Grandparent Rights NSW: What You Need to Know About Grandparents Rights Within Family Law

In Australia, the concept of family is deeply cherished and that includes the role of grandparents, as such grandparents’ rights are covered in the Family Law Act.

Grandparents play a vital role in the lives of their grandchildren and an increasing number are taking on prominent caregiving roles as well. To reflect this, Australia has established legal provisions known as “grandparents’ rights.” These rights seek to address the complex challenges faced by grandparents when seeking access to and visitation with their grandchildren.

There are various factors that influence grandparents’ rights, such as the nature of the relationship between the grandparents and the child, the parents’ willingness to facilitate grandparent-grandchild contact, and the potential impact of the child’s welfare and stability.

While the complexities of family dynamics and legal systems can be overwhelming, grandparents’ rights in Australia seek to strike a delicate balance between preserving the child’s well-being and acknowledging the invaluable contributions grandparents make to their grandchildren’s lives. If you’re a grandparent looking for legal means to access visitation rights with your grandchildren, you should contact the professionals in family law – get in touch with Burke Mead Lawyers.


Understanding Grandparents' Rights in NSW

Grandparents do not have an automatic right to have a relationship with a grandchild. However, grandparents do have the right, under the Family Law Act, to apply to the Court for parenting orders.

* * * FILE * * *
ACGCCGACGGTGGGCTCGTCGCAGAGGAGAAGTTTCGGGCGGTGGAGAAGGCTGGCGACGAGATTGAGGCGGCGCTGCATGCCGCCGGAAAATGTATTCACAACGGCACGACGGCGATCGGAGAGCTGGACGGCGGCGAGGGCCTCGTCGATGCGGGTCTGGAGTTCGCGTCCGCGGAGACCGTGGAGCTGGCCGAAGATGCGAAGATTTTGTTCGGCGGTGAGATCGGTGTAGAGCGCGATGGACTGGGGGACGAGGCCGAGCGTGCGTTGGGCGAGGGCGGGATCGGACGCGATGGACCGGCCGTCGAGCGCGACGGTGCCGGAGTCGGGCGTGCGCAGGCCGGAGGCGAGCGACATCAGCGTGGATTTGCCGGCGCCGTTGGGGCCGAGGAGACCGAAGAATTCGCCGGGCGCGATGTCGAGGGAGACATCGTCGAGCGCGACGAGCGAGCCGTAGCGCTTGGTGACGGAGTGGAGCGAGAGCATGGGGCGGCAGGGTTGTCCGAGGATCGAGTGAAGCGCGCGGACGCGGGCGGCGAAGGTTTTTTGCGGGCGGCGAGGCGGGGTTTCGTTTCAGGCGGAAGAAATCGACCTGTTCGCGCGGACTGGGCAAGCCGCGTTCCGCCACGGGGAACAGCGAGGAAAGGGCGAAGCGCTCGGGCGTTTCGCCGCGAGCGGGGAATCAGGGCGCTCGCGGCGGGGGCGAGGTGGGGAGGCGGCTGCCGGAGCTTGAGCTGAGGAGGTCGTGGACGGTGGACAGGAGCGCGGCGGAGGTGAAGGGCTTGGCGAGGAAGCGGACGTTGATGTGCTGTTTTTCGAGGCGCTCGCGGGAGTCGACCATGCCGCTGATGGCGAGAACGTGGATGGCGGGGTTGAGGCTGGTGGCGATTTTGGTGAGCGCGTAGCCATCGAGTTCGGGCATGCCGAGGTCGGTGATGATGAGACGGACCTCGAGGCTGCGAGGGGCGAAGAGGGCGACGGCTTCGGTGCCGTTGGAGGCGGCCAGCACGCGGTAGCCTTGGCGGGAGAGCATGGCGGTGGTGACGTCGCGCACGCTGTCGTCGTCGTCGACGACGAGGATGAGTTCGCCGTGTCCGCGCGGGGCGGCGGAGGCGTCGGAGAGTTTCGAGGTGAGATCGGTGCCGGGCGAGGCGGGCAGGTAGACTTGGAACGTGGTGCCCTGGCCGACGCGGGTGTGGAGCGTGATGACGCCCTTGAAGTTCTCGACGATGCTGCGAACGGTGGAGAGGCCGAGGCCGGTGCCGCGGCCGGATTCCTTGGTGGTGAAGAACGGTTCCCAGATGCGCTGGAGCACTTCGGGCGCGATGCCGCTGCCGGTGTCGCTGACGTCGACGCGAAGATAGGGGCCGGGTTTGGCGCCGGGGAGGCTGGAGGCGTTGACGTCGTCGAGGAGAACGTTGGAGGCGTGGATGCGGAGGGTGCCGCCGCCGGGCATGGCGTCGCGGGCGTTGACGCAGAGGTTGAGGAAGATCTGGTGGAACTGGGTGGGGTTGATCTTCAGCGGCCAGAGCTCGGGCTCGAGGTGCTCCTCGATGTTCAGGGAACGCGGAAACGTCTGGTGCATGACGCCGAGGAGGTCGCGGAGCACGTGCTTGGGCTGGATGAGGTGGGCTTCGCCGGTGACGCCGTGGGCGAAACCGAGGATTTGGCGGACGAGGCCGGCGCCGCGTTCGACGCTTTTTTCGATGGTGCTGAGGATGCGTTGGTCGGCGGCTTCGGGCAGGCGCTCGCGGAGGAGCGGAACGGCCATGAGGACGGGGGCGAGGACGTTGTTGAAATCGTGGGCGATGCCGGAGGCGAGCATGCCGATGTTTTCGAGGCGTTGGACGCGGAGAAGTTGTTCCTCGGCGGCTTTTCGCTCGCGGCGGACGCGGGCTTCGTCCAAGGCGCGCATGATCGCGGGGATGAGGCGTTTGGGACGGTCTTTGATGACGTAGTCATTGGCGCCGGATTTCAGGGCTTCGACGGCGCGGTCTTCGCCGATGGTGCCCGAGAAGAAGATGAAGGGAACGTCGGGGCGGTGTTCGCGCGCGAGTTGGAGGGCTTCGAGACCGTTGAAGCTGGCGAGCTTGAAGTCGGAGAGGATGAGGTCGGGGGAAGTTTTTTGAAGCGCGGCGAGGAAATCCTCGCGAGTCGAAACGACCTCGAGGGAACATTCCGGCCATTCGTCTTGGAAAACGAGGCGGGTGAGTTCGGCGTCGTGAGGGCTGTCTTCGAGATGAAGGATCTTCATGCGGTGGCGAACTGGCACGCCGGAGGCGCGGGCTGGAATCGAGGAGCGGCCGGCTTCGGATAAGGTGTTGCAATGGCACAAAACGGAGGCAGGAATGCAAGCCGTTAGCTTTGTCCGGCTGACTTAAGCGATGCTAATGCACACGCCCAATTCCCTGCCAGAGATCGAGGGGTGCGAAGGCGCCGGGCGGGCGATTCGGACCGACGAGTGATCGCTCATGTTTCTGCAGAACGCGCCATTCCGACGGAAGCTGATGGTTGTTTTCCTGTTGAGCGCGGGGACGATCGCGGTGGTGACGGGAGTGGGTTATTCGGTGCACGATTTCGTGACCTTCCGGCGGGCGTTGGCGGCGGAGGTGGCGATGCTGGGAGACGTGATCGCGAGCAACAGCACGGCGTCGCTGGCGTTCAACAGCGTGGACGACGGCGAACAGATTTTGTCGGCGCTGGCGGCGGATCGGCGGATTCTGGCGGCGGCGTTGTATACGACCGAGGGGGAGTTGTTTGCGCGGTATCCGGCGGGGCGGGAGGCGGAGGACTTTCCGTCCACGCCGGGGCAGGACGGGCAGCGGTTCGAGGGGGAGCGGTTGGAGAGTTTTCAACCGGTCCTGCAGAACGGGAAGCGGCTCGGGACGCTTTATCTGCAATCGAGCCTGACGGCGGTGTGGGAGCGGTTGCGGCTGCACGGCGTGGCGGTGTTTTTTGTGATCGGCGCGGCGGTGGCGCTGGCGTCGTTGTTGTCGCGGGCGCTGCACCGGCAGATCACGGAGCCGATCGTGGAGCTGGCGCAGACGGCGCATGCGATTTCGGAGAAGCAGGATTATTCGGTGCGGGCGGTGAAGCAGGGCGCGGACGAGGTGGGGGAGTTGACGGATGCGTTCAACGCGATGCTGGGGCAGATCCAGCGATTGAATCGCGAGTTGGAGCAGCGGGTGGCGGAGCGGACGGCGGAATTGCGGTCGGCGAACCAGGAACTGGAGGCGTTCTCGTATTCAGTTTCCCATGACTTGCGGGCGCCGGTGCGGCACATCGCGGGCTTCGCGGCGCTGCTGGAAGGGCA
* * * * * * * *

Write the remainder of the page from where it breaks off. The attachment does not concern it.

Can a Grandparent Be Denied Access to Their Grandchild by the Child's Parents?

As stated above, grandparents don’t have an automatic right in regards to contact with their grandchildren and grandparents can be denied access to their grandchildren by the parents. This can happen for any number of reasons, such as a breakdown in family relationships or family separation, etc. However, the Family Law Act explicitly includes grandparents in the category of people a child should maintain contact with.

Anyone who has an ongoing relationship with a child, or, can show that they are concerned with the care, welfare or development of a child may apply. Many grandparents today would fit this description, as many are performing caregiving duties in some capacity.

In fact, according to the Australian Institute of Family Studies, two in five grandparents with a grandchild aged under 13 years were providing some child care and one in four of this same demographic were providing childcare at least once a week. The proportion providing child care was higher (63%) if the youngest grandchild was under 10 years rather than 10–12 years (33%), and the childcare was also performed more frequently for children under the age of 13. And while there are no definitive statistics, survey data estimates that there are approximately 22,000 families in Australia where the grandparents are raising one or more of their grandchildren.